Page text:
Functional consequences of a Na+ channel mutation causing hyperkalemic periodic paralysis

Theodore R. Cummins, Jiuying Zhou, Frederick J. Sigworth, Chinwe Ukomadu, Megan Stephan, Louis J. Ptáčk, William S. Agnew

Research output: Contribution to journalArticle

122 Scopus citations

Abstract

Hyperkalemic periodic paralysis (HYPP), one of several inheritable myotonic diseases, results from genetic defects in the human skeletal muscle Na+ channel. In some pedigrees, HYPP is correlated with a single base pair substitution resulting in a Met replacing Thr704 in the fifth transmembrane segment of the second domain. This region is totally conserved between the human and rat channels. We have introduced the human mutation into the corresponding region of the rat muscle Na+ channel cDNA and expressed it in human embryonic kidney 293 cells. Patch-clamp recordings show that this mutation shifts the voltage dependence of activation by 10-15 mV in the negative direction. The shift results in a persistent Na+ current that activates near -70 mV; this phenomenon could underlie the abnormal muscle activity observed in patients with HYPP.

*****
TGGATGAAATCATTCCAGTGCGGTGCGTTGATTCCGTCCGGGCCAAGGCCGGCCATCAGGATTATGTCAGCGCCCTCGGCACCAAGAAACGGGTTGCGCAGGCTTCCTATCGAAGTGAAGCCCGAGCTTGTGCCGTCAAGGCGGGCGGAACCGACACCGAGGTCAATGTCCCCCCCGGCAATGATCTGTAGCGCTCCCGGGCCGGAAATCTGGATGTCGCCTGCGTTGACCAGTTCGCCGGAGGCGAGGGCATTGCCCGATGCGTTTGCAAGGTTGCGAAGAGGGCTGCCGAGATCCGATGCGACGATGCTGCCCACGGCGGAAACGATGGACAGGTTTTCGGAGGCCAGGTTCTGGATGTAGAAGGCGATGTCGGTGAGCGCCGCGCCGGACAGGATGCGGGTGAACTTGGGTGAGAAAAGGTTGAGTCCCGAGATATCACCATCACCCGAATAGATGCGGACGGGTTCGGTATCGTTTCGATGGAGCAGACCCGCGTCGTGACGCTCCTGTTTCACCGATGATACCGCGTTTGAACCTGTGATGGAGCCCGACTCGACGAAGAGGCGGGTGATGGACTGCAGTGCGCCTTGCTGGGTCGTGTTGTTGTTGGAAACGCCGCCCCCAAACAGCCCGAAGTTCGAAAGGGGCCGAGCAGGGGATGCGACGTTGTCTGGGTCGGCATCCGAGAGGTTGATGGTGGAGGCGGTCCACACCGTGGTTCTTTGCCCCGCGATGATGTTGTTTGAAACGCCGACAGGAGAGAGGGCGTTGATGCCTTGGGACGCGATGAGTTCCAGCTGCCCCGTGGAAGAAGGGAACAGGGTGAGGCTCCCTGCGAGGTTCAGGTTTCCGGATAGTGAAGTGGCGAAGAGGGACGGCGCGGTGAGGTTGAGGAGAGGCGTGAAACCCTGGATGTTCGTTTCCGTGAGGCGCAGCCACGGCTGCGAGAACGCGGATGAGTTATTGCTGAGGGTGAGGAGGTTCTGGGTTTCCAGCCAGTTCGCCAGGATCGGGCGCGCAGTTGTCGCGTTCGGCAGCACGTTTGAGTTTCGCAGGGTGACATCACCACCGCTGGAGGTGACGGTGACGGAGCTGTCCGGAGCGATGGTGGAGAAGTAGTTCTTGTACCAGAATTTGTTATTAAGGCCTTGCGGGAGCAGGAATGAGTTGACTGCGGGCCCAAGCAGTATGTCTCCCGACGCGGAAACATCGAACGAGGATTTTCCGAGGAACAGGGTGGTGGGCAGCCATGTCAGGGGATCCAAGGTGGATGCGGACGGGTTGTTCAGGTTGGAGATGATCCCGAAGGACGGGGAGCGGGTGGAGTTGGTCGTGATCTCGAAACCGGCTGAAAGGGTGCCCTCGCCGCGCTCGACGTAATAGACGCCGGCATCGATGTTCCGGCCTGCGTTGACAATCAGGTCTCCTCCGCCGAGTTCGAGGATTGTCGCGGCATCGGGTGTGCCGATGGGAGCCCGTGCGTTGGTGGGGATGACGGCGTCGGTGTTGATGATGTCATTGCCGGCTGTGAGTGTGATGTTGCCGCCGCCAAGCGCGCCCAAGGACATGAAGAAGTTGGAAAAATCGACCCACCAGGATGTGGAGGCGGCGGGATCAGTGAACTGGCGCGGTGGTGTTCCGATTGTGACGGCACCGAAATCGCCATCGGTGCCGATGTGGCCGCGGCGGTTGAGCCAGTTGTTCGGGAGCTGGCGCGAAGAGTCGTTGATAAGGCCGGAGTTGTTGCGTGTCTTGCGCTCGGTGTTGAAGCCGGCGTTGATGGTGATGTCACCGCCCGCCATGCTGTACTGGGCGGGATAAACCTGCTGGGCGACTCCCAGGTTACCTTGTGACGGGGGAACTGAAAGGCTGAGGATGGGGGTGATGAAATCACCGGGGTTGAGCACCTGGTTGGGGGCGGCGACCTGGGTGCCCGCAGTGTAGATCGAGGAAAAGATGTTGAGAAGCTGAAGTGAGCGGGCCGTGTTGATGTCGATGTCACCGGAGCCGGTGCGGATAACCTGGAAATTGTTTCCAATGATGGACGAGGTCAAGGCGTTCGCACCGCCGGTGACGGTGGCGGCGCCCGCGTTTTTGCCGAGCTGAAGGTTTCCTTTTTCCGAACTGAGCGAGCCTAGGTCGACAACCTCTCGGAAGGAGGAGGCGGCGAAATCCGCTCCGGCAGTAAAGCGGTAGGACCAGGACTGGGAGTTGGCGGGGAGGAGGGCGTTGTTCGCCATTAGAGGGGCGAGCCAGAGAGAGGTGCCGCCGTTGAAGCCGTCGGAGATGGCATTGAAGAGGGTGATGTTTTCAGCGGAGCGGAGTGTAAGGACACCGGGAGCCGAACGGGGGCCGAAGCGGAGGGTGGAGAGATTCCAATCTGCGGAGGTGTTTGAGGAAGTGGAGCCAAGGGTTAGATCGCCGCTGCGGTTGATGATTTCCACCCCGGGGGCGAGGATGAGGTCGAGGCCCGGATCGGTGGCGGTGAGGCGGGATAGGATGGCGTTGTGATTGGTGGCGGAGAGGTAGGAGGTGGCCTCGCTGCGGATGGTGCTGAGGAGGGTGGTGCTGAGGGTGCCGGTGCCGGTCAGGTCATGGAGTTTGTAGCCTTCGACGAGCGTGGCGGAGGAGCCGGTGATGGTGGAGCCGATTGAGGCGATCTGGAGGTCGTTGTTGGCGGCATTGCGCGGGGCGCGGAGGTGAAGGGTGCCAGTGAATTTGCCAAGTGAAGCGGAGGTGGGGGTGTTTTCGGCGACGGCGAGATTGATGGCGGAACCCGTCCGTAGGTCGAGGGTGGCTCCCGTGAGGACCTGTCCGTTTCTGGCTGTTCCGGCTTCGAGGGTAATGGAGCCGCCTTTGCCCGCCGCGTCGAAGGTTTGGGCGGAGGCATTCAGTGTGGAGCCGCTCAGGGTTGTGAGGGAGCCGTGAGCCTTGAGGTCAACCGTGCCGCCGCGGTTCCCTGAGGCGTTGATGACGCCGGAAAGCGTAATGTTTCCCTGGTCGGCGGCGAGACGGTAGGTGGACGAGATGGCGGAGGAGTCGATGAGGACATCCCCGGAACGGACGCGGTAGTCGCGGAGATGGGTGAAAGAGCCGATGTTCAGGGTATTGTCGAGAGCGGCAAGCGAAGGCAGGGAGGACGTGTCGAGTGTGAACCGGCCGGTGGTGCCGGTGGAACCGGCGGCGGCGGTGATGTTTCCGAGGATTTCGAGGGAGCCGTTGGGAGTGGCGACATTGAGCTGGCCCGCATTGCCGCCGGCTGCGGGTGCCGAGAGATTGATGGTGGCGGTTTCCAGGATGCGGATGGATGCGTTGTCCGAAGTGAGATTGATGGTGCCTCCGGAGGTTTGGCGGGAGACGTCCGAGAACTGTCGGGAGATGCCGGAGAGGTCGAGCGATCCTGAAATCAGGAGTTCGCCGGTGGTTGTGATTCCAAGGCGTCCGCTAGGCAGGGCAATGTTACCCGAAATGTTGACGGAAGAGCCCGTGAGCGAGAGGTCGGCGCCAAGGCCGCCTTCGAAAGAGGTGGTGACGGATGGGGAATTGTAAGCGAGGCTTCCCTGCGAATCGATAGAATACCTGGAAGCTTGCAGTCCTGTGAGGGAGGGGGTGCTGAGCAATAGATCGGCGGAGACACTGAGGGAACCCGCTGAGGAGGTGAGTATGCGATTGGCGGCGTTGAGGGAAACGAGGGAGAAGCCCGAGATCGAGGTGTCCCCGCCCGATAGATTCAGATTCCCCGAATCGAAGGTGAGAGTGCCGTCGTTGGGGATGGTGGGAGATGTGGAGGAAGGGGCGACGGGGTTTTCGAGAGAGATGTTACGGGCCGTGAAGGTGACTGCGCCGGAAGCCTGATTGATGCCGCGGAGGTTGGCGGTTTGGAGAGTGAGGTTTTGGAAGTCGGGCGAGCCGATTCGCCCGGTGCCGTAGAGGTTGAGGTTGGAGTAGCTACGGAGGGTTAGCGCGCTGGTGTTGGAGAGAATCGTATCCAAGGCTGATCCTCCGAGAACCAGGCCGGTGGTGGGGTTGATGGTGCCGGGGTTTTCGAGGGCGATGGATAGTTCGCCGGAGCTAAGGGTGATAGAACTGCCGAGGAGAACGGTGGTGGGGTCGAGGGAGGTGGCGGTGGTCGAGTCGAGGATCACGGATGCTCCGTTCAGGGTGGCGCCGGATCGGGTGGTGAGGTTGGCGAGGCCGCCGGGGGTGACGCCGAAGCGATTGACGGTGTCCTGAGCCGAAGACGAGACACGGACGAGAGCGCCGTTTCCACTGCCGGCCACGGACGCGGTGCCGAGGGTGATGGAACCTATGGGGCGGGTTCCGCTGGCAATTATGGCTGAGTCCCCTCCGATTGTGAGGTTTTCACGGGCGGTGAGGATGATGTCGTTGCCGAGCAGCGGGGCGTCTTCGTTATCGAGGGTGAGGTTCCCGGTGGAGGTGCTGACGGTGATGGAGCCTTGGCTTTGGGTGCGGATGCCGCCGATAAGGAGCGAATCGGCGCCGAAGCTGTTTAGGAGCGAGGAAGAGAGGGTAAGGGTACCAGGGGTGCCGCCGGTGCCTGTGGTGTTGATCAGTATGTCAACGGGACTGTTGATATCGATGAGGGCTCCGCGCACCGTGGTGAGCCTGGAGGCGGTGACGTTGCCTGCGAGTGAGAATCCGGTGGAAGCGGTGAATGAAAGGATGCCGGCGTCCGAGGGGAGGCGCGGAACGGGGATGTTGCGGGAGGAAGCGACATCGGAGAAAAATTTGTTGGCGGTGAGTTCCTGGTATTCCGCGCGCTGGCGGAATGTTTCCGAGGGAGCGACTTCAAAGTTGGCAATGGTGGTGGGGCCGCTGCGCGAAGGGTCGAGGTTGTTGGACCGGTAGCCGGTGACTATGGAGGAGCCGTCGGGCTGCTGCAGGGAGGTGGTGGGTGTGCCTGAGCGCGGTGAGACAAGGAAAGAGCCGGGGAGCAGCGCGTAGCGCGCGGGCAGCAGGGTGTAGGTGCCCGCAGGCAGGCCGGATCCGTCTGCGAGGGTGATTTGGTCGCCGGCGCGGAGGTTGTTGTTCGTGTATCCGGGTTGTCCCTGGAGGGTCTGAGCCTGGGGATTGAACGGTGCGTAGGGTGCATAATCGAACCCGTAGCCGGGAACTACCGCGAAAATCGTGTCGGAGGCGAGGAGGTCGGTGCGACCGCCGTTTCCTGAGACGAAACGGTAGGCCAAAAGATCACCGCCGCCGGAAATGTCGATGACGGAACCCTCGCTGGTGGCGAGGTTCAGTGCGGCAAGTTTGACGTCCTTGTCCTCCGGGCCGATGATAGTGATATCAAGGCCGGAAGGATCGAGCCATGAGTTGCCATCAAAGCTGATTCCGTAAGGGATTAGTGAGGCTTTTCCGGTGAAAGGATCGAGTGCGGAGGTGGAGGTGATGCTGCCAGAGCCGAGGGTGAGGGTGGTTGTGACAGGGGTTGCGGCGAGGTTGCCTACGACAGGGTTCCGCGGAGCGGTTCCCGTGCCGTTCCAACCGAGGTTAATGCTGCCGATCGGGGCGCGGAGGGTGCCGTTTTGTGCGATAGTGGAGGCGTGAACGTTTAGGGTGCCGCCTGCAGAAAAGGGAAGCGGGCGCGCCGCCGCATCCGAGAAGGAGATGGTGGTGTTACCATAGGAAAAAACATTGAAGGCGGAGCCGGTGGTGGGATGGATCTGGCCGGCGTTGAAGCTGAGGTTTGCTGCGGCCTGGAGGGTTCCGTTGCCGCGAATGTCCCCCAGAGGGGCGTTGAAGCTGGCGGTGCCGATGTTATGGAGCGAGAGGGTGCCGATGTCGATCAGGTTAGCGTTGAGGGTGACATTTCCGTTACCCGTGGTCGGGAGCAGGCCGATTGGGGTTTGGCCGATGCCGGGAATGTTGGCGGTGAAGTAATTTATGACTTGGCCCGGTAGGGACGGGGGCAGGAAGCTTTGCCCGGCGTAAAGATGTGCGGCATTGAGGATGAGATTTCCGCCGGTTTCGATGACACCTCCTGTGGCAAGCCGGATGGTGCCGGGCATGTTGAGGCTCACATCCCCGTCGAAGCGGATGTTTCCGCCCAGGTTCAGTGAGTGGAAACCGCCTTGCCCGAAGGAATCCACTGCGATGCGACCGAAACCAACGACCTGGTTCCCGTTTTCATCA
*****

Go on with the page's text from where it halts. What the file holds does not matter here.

Original languageEnglish (US)
Pages (from-to)667-678
Number of pages12
JournalNeuron
Volume10
Issue number4
DOIs
StatePublished - Apr 1993
Externally publishedYes

ASJC Scopus subject areas

  • Neuroscience(all)

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    Cummins, T. R., Zhou, J., Sigworth, F. J., Ukomadu, C., Stephan, M., Ptáčk, L. J., & Agnew, W. S. (1993). Functional consequences of a Na+ channel mutation causing hyperkalemic periodic paralysis. Neuron, 10(4), 667-678. https://doi.org/10.1016/0896-6273(93)90168-Q